In the previous post I illustrated some of the things that bowlers do although they really shouldn’t, and offered some advice on good practice. Today we can switch attention to what is said in the context of a team game, remembering that the instructions or advice are passing between two people who are at least 25 metres apart.
It’s much easier, I think, to pick up the skill of actually bowling a wood than it is to be confident in passing on instructions. At least, it is early on. But when you start playing the game seriously, then sooner rather than later you’ll be in a position where some advice is sought or needed, and it’s as well to have some idea of what’s required. So here are some very general tips, which I hope don’t show too much of my own preferences or character.
The first thing, I’d suggest, is that you shouldn’t give too much information. There is a principle involved in marking singles games where the marker is supposed to respond factually to any questions asked – no embroidery or extension, just “Yes”, “No”, “Two shots”, “Eighteen inches”, or whatever the answer is. And in a sense that principle should guide any descriptions you give to your playing partner as she stands on the mat trying to work out which bowl is which. You’ll see some players walking in front of the jack, pointing hurriedly to all the bowls and shouting “ours” or “against” for each one. That isn’t what the person bowling needs to know. What’s needed is a clear idea of the best route, and which bowls are which (if the colours don’t make that obvious already). And if the question is: “Whose is that front bowl on the right?” then try to limit your answer to what is needed, unless there is some glaring issue.
In the same way, it’s best not to go in for offering too many options – and in this context two is often too many! Certainly you may hear a skip invite team mates to play “Either hand”; but that just means that they are free to choose their preferred side, and it’s also true that earlier in the end there is more likelihood that both sides will be valid choices. When you yourself are advising on what shot to play, try to avoid getting too complicated in the alternatives. Even a simple “Either do this… or that” is liable to leave the person who is bowling vaguely unsure, and if three possibilities are offered the chances are that he will play some kind of mixture of all three, with dreadful results.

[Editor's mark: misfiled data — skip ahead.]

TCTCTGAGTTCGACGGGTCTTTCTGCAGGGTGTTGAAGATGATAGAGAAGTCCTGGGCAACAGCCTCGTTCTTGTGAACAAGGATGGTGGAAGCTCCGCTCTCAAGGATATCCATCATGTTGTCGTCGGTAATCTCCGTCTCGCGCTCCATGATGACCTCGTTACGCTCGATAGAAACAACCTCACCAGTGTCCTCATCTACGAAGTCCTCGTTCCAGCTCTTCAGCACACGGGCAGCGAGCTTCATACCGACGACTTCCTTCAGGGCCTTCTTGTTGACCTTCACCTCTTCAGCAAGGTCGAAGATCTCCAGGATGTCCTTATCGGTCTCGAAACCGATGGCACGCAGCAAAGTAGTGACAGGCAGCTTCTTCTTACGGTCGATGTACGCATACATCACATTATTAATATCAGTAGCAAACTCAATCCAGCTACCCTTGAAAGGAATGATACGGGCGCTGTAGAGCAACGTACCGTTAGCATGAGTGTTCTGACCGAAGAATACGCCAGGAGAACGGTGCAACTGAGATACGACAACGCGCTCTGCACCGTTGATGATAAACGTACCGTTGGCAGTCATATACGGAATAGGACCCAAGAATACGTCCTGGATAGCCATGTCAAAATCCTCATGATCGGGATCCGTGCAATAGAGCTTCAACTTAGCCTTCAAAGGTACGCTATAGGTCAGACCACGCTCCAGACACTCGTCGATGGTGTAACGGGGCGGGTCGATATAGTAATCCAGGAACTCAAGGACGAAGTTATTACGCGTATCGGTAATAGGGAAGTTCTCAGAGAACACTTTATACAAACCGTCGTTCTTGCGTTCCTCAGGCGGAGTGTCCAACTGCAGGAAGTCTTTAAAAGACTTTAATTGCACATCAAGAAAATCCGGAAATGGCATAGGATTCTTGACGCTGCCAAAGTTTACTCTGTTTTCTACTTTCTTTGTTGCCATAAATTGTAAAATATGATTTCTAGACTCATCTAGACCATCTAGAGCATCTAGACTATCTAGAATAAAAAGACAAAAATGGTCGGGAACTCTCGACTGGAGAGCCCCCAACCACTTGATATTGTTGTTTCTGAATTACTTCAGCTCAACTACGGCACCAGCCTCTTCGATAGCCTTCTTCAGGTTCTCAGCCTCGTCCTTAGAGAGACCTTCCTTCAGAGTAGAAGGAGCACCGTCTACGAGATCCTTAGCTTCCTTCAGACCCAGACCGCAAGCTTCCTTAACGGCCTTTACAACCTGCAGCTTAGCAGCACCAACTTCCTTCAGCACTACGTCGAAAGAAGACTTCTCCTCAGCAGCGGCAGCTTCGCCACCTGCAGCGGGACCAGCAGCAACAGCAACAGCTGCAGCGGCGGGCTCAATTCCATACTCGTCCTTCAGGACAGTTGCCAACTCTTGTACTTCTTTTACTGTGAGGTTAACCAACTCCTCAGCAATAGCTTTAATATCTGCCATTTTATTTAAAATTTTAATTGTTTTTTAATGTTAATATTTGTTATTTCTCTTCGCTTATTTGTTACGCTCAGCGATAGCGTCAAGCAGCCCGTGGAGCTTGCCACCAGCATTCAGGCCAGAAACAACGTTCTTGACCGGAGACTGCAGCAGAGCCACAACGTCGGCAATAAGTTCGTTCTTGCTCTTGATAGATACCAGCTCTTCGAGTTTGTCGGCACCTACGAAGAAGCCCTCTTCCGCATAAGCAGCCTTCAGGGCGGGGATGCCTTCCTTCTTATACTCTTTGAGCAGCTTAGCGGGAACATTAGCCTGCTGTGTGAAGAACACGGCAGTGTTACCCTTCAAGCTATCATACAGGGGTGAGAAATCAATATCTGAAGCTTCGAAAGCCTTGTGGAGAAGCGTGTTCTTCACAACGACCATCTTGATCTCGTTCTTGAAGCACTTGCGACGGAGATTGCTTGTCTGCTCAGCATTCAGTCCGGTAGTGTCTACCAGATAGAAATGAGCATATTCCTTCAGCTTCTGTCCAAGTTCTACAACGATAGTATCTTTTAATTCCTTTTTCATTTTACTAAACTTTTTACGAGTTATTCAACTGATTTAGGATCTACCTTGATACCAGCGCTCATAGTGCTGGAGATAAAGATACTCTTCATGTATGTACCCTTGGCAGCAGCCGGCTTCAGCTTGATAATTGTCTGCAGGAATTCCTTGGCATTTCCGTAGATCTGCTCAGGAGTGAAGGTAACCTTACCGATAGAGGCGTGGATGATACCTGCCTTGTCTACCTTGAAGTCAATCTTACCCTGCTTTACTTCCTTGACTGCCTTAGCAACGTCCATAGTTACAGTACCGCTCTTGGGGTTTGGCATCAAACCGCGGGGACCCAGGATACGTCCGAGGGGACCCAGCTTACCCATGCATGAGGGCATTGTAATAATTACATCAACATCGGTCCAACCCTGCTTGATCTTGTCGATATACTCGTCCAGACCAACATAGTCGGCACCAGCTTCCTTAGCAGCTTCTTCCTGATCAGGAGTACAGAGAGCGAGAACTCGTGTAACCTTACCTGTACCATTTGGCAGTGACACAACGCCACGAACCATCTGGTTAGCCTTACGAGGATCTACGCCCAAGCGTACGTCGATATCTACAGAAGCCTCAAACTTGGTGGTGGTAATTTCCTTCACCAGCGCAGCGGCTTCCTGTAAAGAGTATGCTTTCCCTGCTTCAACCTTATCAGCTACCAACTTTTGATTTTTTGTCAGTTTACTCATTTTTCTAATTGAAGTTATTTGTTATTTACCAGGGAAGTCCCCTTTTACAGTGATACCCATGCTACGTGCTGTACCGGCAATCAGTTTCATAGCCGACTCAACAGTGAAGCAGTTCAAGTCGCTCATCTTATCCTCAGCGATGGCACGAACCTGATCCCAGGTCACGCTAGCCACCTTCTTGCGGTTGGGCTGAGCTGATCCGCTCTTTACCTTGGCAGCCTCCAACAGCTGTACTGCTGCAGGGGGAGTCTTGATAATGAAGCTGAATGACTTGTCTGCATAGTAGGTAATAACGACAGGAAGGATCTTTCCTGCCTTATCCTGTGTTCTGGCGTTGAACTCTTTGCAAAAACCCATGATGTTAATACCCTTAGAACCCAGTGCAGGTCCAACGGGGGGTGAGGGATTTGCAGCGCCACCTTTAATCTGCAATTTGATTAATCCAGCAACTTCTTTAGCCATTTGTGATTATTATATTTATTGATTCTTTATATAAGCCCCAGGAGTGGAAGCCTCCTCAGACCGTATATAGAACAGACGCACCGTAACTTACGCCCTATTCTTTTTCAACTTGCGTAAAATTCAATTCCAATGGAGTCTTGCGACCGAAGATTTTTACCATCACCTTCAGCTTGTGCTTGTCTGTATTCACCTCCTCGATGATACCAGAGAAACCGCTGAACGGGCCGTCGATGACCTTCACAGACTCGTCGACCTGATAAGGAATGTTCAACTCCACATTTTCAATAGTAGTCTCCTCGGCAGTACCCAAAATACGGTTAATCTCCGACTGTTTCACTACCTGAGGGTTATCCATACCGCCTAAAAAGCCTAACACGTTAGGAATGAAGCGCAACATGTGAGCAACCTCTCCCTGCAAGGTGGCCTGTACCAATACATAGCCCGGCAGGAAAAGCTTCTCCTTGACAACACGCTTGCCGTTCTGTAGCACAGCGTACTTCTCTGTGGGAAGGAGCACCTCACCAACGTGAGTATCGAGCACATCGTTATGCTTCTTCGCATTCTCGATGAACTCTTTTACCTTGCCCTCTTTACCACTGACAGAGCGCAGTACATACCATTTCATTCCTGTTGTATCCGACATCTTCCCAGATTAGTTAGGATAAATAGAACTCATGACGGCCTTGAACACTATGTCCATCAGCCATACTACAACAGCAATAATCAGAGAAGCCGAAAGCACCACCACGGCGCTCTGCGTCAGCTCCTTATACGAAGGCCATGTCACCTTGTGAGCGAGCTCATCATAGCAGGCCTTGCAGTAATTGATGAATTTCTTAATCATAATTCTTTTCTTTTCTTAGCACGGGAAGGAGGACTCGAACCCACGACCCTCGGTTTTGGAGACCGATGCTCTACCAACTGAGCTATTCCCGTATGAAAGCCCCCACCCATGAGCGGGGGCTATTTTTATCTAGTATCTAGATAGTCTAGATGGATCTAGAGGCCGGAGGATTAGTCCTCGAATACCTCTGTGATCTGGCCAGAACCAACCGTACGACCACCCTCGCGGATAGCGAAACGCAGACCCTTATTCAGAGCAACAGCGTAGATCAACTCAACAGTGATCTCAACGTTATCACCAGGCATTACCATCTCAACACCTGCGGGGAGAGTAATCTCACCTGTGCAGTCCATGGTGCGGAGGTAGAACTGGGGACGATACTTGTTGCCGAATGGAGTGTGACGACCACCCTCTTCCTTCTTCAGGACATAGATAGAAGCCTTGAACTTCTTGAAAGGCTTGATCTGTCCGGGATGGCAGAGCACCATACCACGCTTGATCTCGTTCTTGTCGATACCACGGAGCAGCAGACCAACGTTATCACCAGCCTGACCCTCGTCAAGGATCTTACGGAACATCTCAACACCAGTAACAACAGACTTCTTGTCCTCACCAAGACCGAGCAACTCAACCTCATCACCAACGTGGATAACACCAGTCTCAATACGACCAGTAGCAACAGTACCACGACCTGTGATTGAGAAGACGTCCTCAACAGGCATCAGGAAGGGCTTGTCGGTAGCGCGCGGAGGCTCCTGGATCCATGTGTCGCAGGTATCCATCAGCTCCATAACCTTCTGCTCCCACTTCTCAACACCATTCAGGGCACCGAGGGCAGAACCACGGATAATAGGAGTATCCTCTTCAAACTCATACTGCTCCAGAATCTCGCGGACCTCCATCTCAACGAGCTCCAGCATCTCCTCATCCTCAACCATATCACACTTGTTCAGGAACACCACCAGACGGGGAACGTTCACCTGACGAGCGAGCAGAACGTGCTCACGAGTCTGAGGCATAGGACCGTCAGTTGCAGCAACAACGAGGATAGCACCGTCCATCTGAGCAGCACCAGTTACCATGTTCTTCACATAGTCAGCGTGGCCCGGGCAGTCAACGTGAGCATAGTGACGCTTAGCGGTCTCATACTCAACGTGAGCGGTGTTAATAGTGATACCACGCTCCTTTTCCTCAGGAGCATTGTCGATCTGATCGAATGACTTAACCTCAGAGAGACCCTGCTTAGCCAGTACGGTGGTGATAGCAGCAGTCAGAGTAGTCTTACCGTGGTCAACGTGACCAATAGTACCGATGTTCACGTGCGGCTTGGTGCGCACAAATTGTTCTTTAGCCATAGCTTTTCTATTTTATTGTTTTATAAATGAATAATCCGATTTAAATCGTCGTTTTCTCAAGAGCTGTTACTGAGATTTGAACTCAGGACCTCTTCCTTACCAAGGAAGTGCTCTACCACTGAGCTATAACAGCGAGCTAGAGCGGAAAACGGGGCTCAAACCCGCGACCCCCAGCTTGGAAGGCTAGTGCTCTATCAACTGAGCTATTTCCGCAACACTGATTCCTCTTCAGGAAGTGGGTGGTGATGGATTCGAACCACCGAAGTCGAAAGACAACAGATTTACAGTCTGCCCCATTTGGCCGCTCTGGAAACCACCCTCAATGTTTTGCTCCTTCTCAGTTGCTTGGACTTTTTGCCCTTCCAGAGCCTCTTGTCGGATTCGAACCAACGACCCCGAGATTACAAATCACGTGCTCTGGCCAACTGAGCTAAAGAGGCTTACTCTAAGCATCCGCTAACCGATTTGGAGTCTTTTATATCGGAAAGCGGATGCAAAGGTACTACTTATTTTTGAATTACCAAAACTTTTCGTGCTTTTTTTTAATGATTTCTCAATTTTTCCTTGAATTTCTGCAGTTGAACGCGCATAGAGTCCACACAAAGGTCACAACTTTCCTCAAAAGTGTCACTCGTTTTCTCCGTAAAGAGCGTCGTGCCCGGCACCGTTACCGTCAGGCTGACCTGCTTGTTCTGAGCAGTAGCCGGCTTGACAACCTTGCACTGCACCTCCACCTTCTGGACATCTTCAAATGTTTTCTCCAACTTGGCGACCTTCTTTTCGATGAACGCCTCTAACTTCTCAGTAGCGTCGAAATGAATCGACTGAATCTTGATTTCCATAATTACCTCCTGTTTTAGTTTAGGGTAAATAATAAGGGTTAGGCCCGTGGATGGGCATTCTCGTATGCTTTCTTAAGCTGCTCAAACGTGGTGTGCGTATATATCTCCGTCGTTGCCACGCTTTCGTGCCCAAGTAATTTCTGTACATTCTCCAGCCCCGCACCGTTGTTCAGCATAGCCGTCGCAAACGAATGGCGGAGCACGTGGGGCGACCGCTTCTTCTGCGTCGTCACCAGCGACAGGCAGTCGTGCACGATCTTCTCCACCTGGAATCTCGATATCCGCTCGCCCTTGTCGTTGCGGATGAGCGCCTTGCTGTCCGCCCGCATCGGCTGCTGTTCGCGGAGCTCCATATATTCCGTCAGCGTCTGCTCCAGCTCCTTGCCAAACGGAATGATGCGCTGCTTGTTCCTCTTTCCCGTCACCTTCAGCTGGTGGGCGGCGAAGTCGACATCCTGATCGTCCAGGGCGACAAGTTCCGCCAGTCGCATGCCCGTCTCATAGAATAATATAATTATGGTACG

In an earlier post I said how important it was in your own bowling to have a clear visual image of what you want to achieve, and the path of the bowl. When giving advice on shots you simply need to remember how important and helpful that is. Merely waving an arm down the forehand or backhand side can be fine when someone is bowling very well and needs no particular advice; but if something specific is needed, either because you can see some feature or danger, or because you have been particularly asked for advice, try to indicate the end result, and ideally the speed of bowl required.
I’ve already mentioned that there is no need to obsess about opposition bowls, or to go round indicating all those for and against. Another point to remember is that there is no harm in losing one shot if it would be too risky to try to win the end. The way I see it, the chances of a whitewash (with the opposition failing to score in the match) are somewhere between slim and zero; it follows that they are bound to be scoring on a few ends at least; and as long as the situation isn’t desperate, don’t regard the loss of one shot as any great defeat. It happens.
One final point about advice given. Players may ask you how far short or through (ie, past the jack) their previous bowl was. Distances here are normally expressed in terms of length past or short of the jack, not actual distance. For example, anyone can see that a bowl is a yard wide, but it may only be a couple of inches short of the jack, and that’s what they want to know, so as to adjust the weight next time – the line on that next bowl will, of course, be perfect!
By the same token, if a bowl comes in hard and would be have gone two metres through had it not stopped on another bowl, the player needs to know that it was two yards heavy rather more than knowing it is now level with the jack.
That position of being level with the jack is known as being “jack high” despite the attempts by lawmakers to call it jack level. This is one of those peculiar results of international meetings which I mentioned elsewhere, and I just hope that old traditions remain on this one. This topic of what to say and how to say it leads neatly on to the whole notion of common expressions used by bowlers in particular places, and perhaps it would be good to take a break from our imagined matches to consider some of the phrases you are likely to hear on the green. The polite ones, anyway…